The majority of the book seems to follow one particular NPS Ranger, Rick McIntyre.  Understandably so, as Rick too copious notes on the wolves for many decades, almost from the beginning of their reintroduction.  These, combined with notes from other wildlife observers, researchers, and park records gives a large picture of the packs’ reintroduction and growth into the Yellowstone National Park. While a lot of this information aims to be scientific, unemotional, and unbiased, it is written largely from a group of individual who love nature and wanted to see these wolves succeed.

The other side of the coin – hunters, guides, and cattle ranchers may also love nature, though may be affected differently by the wolf reintroduction.  Wolves are a natural predator.  They were at the top, or near the top, of the food chain when they were targeted for eradication.  It is only natural to then assume there would be loses and adjustments in populations of other animals once they were reintroduced.  To help offset these losses, the state governments set up programs to pay for cattle losses due to wolves.

What these programs did not cover were loses in elk to hunt for food, loses in revenue from reduced stays at hunting lodges, and the loss of having to sell property that may have been in a family for generations because the family could no longer earn enough to support themselves in such a rural setting.  While these are loses that can be felt, often they are much harder to quantify.  Even Nate had trouble finding someone to talk openly with him concerning the negative aspects of wolves.  It took him several trips, and a lot of reassurances concerning not using his real name, for him to gain the trust of a local hunter/guide.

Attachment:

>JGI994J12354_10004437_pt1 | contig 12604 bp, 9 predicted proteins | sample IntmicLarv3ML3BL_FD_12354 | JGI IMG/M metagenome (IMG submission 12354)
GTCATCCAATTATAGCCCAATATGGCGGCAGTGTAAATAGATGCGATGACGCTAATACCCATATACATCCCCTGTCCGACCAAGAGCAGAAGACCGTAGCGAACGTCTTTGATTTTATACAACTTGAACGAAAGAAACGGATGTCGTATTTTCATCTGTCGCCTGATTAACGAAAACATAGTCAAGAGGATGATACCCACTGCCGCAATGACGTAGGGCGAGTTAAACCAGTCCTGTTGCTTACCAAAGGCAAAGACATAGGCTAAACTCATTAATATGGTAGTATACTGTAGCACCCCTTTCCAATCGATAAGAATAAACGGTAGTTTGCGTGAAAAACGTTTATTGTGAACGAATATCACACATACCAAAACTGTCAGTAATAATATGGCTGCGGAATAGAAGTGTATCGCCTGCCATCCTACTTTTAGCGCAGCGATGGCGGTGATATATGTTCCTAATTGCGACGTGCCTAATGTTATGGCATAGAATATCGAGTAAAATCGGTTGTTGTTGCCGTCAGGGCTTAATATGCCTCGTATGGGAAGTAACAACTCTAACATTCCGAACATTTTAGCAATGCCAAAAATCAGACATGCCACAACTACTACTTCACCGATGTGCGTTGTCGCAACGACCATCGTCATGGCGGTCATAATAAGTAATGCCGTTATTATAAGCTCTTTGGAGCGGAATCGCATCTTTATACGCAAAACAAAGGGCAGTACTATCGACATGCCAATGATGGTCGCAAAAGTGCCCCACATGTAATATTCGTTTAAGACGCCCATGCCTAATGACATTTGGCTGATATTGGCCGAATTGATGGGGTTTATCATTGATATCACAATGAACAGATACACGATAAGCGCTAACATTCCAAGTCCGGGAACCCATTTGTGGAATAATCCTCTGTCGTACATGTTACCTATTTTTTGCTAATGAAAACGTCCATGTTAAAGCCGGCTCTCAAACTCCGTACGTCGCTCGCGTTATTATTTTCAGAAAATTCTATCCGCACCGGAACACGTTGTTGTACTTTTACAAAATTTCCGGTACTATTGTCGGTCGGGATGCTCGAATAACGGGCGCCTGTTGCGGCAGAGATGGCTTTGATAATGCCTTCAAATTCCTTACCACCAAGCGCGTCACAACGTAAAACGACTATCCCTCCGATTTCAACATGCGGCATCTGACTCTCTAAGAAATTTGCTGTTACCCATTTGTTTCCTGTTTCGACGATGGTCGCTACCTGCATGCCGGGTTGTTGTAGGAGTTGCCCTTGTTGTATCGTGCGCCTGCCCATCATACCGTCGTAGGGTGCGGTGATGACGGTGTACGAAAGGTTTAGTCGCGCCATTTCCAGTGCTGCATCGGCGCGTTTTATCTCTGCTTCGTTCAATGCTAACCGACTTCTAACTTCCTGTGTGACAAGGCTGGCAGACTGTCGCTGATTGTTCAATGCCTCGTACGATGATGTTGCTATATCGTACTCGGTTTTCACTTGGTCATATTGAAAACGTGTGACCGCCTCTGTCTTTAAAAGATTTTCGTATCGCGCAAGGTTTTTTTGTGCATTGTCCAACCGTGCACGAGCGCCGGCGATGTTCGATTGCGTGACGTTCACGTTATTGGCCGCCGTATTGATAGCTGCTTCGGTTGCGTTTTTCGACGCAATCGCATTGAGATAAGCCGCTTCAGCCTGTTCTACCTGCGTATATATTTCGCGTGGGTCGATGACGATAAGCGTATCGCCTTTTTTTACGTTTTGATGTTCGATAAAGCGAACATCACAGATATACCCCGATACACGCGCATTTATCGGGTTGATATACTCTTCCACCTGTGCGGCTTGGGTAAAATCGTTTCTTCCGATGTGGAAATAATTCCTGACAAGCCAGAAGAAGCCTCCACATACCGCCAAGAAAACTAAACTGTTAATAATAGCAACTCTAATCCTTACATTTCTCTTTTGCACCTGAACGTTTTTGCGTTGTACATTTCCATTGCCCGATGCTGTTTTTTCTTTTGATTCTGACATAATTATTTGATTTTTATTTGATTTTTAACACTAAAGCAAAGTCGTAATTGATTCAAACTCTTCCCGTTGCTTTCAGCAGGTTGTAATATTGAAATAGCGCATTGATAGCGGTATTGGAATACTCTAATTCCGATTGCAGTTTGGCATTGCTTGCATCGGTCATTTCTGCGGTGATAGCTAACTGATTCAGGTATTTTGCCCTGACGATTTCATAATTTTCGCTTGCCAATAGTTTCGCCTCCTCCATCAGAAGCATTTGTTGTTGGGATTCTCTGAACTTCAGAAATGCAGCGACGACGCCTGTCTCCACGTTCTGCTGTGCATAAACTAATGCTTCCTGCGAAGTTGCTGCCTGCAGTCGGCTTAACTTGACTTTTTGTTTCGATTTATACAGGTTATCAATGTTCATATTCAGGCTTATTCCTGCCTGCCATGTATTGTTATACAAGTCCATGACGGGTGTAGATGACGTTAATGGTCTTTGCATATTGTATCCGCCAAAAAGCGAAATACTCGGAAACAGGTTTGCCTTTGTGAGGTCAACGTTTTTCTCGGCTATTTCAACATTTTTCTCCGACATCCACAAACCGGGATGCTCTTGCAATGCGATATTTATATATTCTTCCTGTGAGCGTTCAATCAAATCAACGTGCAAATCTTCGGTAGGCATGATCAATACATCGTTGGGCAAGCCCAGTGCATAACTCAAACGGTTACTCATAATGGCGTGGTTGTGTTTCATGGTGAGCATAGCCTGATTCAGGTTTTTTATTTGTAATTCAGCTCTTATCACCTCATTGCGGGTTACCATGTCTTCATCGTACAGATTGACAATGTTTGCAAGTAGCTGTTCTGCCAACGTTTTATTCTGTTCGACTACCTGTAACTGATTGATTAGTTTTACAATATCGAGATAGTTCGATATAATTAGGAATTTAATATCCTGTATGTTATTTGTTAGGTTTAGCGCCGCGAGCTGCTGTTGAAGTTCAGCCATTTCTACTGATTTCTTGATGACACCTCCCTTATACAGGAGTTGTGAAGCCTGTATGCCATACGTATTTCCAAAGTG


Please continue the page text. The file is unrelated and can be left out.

Over all, American Wolf: a true story of survival and obsession in the west  gave a fairly balanced view, though I believe it leans more toward a pro-wolf stance.  Perhaps this was the way I was reading the information, the fact that the majority of the information came from those who spent time watching and tracking the wolves, or that information from those negatively impacted by increase in wolf populations is harder to find.

In all, I believe it was a successful reintroduction, with more positive than negative results.  Only time will tell.

 

I received this book from Blogging for Books for this review.

Dec 112017